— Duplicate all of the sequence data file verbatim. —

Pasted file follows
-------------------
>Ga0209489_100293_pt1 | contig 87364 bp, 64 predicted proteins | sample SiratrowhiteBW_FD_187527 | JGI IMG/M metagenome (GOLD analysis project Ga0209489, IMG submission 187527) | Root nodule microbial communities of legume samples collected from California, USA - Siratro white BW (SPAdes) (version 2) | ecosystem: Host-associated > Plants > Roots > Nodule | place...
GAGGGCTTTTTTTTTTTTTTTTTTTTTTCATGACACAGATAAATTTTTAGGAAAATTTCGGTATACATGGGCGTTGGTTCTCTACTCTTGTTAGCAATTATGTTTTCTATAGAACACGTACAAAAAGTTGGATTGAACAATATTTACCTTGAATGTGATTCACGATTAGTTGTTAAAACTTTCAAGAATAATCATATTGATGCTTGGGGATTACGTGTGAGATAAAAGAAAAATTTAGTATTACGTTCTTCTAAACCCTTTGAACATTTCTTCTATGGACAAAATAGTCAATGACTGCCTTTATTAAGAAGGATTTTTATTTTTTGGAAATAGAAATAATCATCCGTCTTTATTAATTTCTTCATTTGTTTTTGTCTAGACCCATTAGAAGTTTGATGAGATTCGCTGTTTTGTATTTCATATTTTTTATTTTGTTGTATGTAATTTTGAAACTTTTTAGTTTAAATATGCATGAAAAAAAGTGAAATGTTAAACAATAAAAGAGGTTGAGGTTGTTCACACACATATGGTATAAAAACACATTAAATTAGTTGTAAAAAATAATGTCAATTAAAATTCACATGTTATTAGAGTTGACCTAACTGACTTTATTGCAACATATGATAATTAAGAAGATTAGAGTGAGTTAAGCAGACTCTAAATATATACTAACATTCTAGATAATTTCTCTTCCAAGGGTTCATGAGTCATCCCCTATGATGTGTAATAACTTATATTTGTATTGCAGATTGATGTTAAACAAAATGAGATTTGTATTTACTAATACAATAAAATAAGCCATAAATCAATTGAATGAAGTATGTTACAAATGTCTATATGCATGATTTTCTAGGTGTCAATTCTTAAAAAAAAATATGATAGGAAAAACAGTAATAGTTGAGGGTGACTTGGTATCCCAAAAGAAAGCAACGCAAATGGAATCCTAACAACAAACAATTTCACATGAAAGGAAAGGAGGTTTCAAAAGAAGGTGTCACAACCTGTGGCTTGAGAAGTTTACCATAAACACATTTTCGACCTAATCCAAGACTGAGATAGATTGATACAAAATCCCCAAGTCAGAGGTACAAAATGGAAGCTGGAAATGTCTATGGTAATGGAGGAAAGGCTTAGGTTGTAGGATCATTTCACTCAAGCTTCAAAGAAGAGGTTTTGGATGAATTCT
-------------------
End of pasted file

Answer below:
>Ga0209489_100293_pt1 | contig 87364 bp, 64 predicted proteins | sample SiratrowhiteBW_FD_187527 | JGI IMG/M metagenome (GOLD analysis project Ga0209489, IMG submission 187527) | Root nodule microbial communities of legume samples collected from California, USA - Siratro white BW (SPAdes) (version 2) | ecosystem: Host-associated > Plants > Roots > Nodule | place...
GAGGGCTTTTTTTTTTTTTTTTTTTTTTCATGACACAGATAAATTTTTAGGAAAATTTCGGTATACATGGGCGTTGGTTCTCTACTCTTGTTAGCAATTATGTTTTCTATAGAACACGTACAAAAAGTTGGATTGAACAATATTTACCTTGAATGTGATTCACGATTAGTTGTTAAAACTTTCAAGAATAATCATATTGATGCTTGGGGATTACGTGTGAGATAAAAGAAAAATTTAGTATTACGTTCTTCTAAACCCTTTGAACATTTCTTCTATGGACAAAATAGTCAATGACTGCCTTTATTAAGAAGGATTTTTATTTTTTGGAAATAGAAATAATCATCCGTCTTTATTAATTTCTTCATTTGTTTTTGTCTAGACCCATTAGAAGTTTGATGAGATTCGCTGTTTTGTATTTCATATTTTTTATTTTGTTGTATGTAATTTTGAAACTTTTTAGTTTAAATATGCATGAAAAAAAGTGAAATGTTAAACAATAAAAGAGGTTGAGGTTGTTCACACACATATGGTATAAAAACACATTAAATTAGTTGTAAAAAATAATGTCAATTAAAATTCACATGTTATTAGAGTTGACCTAACTGACTTTATTGCAACATATGATAATTAAGAAGATTAGAGTGAGTTAAGCAGACTCTAAATATATACTAACATTCTAGATAATTTCTCTTCCAAGGGTTCATGAGTCATCCCCTATGATGTGTAATAACTTATATTTGTATTGCAGATTGATGTTAAACAAAATGAGATTTGTATTTACTAATACAATAAAATAAGCCATAAATCAATTGAATGAAGTATGTTACAAATGTCTATATGCATGATTTTCTAGGTGTCAATTCTTAAAAAAAAATATGATAGGAAAAACAGTAATAGTTGAGGGTGACTTGGTATCCCAAAAGAAAGCAACGCAAATGGAATCCTAACAACAAACAATTTCACATGAAAGGAAAGGAGGTTTCAAAAGAAGGTGTCACAACCTGTGGCTTGAGAAGTTTACCATAAACACATTTTCGACCTAATCCAAGACTGAGATAGATTGATACAAAATCCCCAAGTCAGAGGTACAAAATGGAAGCTGGAAATGTCTATGGTAATGGAGGAAAGGCTTAGGTTGTAGGATCATTTCACTCAAGCTTCAAAGAAGAGGTTTTGGATGAATTCT